Ecology and Religion

March 8, 1970

The raw beauty of nature belies a growing crisis. Brimming with insight, Watts argues the ecological predicament stems from long-held religious views of the world as separate from humankind. He urges rethinking this, and seeing ourselves as intertwined with the natural world, to find solutions. Recorded at the University of Texas as part of a weekend workshop.




Our guest lecturer tonight is not an ordinary man. A few hours ago I saw him doing a very beautiful spiritual meditation dance with about fifty people. Alan Watts is a prolific writer whose works are both incisive and delightful to read. Through the years, he has moved through many different professions, having served as a minister, professor, a research associate, an editor, and probably many other things that I don’t know about. As most of you know, his writings relate to many different fields, but he’s perhaps best known for having taken the profound spiritual wisdom of the East and, after having probed and experienced it himself, made it available to us of the Western heritage. As would be expected of anyone who speaks as openly and as directly as Alan Watts does, there have been critics and detractors. As best as I can observe, his response to those criticisms has been simply to do what he talks about doing; as to stand in the world and to be himself.


The workshop this weekend and this lecture this evening are among the programs of [???] which are designed to open up various aspects of the human potential. Dr. Watts’ subject tonight is Ecology and Religion. I know that long before ecology became a popular issue, Dr. Watts was speaking about the relation of man and nature as being the central aspect of life, and I’m sure that he will open up many creative and adventurous responses in us here tonight. Alan, we welcome you and look forward to hearing you.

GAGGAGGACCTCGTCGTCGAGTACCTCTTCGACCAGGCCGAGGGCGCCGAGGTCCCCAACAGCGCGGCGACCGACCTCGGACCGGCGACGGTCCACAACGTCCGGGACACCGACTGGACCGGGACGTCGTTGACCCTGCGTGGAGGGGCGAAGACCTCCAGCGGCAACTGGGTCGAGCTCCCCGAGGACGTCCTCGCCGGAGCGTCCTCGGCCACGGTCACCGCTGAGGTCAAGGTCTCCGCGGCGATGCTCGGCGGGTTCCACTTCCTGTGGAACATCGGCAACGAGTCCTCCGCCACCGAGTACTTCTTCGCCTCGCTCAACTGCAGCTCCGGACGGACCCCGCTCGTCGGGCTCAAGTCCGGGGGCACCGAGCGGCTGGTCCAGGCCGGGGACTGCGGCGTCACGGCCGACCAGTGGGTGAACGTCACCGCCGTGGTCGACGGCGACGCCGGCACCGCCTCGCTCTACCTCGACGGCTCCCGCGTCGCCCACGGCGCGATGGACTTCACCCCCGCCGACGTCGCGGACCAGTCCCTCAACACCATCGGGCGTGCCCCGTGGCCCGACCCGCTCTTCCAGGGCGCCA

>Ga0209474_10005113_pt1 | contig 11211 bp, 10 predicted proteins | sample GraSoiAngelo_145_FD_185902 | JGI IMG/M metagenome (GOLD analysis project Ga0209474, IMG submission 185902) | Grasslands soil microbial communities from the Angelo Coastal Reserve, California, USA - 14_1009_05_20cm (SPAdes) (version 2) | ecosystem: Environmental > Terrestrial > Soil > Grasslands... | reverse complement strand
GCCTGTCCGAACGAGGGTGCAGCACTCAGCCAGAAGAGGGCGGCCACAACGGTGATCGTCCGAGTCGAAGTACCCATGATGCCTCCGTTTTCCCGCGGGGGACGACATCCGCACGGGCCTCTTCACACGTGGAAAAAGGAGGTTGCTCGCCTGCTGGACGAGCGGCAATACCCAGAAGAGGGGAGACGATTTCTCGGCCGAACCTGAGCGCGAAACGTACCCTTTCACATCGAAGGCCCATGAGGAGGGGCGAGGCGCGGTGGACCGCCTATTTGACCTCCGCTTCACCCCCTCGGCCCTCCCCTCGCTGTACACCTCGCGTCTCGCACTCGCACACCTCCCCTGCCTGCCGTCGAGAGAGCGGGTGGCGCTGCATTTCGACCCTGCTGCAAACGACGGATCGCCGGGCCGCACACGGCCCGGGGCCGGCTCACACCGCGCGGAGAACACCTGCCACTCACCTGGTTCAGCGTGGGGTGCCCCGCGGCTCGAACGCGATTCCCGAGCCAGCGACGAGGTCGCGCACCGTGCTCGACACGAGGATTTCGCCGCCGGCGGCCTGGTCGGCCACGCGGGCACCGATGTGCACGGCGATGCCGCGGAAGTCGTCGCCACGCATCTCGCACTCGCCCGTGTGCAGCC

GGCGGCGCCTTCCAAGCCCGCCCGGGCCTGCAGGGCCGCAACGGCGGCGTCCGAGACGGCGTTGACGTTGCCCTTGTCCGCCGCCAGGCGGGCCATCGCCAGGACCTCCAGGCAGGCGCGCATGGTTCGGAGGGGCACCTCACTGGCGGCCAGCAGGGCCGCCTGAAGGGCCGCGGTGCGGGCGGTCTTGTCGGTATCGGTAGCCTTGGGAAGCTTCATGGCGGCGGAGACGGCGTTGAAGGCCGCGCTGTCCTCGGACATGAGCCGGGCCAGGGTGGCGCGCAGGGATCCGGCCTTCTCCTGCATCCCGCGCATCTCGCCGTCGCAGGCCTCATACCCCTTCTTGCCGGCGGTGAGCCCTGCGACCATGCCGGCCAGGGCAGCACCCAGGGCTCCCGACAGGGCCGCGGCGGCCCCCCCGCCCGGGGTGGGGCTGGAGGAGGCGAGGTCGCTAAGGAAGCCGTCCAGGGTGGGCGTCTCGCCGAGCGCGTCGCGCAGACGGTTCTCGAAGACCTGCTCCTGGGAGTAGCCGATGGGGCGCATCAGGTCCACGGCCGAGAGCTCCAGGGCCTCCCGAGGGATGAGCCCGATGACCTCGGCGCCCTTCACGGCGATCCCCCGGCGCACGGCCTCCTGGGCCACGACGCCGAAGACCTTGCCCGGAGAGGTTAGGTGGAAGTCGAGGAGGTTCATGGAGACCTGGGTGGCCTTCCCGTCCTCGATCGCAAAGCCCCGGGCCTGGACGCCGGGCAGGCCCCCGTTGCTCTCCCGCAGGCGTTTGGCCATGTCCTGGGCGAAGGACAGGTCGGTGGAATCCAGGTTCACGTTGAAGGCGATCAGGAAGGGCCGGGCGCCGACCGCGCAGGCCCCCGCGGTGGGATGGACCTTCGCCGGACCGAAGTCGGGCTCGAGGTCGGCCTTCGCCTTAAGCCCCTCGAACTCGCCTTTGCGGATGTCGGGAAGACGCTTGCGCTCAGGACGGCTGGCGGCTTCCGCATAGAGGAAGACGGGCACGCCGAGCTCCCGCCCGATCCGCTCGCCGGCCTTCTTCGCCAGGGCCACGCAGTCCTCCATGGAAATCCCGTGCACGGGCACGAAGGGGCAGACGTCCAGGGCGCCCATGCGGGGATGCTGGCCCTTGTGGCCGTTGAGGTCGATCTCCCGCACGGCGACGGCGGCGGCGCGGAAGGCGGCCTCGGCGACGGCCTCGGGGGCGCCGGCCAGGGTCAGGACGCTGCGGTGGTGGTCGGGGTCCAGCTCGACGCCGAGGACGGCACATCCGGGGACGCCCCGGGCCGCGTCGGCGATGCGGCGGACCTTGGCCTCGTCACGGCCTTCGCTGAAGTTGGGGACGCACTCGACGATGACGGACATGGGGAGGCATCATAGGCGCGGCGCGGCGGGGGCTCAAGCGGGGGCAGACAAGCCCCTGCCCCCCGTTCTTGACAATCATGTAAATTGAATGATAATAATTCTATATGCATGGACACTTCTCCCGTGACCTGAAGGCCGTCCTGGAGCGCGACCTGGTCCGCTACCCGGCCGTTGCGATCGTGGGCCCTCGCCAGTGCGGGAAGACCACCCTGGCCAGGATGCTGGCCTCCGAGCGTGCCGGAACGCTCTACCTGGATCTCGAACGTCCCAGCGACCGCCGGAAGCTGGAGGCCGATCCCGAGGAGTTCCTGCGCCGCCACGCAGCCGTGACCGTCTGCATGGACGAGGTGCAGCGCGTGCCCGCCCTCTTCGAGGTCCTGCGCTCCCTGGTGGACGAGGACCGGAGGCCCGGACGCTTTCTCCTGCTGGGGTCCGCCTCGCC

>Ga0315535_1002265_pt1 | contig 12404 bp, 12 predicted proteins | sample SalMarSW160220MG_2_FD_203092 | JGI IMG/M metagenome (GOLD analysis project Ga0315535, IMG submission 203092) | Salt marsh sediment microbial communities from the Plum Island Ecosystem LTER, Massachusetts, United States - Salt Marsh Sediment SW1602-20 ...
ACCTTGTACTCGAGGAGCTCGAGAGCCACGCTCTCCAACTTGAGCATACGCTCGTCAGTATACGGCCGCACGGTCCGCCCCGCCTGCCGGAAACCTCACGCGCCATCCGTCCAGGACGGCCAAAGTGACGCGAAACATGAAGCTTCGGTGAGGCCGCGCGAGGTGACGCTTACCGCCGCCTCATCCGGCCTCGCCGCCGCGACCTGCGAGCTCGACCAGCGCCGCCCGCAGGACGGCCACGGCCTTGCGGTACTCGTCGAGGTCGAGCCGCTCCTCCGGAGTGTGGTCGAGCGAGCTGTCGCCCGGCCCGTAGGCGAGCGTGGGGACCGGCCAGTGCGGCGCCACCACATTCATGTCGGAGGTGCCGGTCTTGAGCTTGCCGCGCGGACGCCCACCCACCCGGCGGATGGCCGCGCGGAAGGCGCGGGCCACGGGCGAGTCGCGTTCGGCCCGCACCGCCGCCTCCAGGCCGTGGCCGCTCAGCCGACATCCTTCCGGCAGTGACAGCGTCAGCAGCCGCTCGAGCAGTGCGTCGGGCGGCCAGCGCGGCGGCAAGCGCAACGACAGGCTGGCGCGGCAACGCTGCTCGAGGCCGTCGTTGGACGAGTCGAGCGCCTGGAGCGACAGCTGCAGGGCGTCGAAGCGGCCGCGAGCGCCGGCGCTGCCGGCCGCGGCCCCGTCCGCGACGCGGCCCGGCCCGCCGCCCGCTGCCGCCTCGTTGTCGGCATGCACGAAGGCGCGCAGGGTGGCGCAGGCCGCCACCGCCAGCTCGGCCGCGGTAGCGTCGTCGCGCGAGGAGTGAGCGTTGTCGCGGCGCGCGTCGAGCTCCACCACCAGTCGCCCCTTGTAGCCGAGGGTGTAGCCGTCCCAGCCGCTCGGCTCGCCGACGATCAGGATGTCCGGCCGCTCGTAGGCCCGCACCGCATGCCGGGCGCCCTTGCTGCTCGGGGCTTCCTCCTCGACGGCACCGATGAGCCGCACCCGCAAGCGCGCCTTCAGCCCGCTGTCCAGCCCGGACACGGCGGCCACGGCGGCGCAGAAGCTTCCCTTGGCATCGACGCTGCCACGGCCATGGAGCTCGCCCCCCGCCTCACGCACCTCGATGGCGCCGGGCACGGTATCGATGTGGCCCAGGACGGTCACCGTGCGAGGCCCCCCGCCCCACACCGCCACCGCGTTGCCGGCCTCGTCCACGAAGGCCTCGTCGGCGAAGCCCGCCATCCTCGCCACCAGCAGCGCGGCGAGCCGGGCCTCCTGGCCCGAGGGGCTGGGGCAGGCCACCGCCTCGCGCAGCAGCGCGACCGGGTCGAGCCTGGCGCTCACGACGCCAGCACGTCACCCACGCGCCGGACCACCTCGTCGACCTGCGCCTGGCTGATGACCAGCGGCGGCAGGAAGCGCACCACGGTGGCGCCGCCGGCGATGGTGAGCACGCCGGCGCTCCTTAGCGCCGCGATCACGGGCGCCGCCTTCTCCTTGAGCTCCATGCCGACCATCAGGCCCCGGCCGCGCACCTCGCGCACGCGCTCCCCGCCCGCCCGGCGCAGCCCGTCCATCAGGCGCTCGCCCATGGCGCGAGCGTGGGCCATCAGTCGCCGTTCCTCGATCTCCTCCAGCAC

I suppose most people now know what ecology is, but just in case there are some people in the audience who don’t, I should explain that ecology is that branch of science which deals with the relationship between organisms and their environments. The word is, of course, Greek—oikos meaning “the house” or the “household,” lógos meaning the “rationale” of it (as in economics, which is a similar word). Ecology arose in Western science for this simple reason: that when you try to describe completely the behavior of any living organism, you find that you cannot describe the organism without at the same time describing its environment. And that led to a very interesting thought: that the idea of a separate organism is false. And that, however, is an idea implanted in everyone’s common sense. One thinks of one’s self as a separate being, and not merely as a separate body—but it gets worse than that—as a separate ego inside a body. And so in common speech we are apt to say “I have a body” rather than “I am a body.” In fact, we look upon our bodies rather contemptuously, because we know they’re going to fall apart. The body, the material, the physical aspect is always in some way considered inferior to the mental, the spiritual, the psychological aspect. And so we feel, we are brought up to feel, divided into two parts: the mind on the one hand, or the soul, and on the other hand the body, the corpus, the corpse. And our whole ecological crisis results from this kind of schizophrenic attitude towards our identity.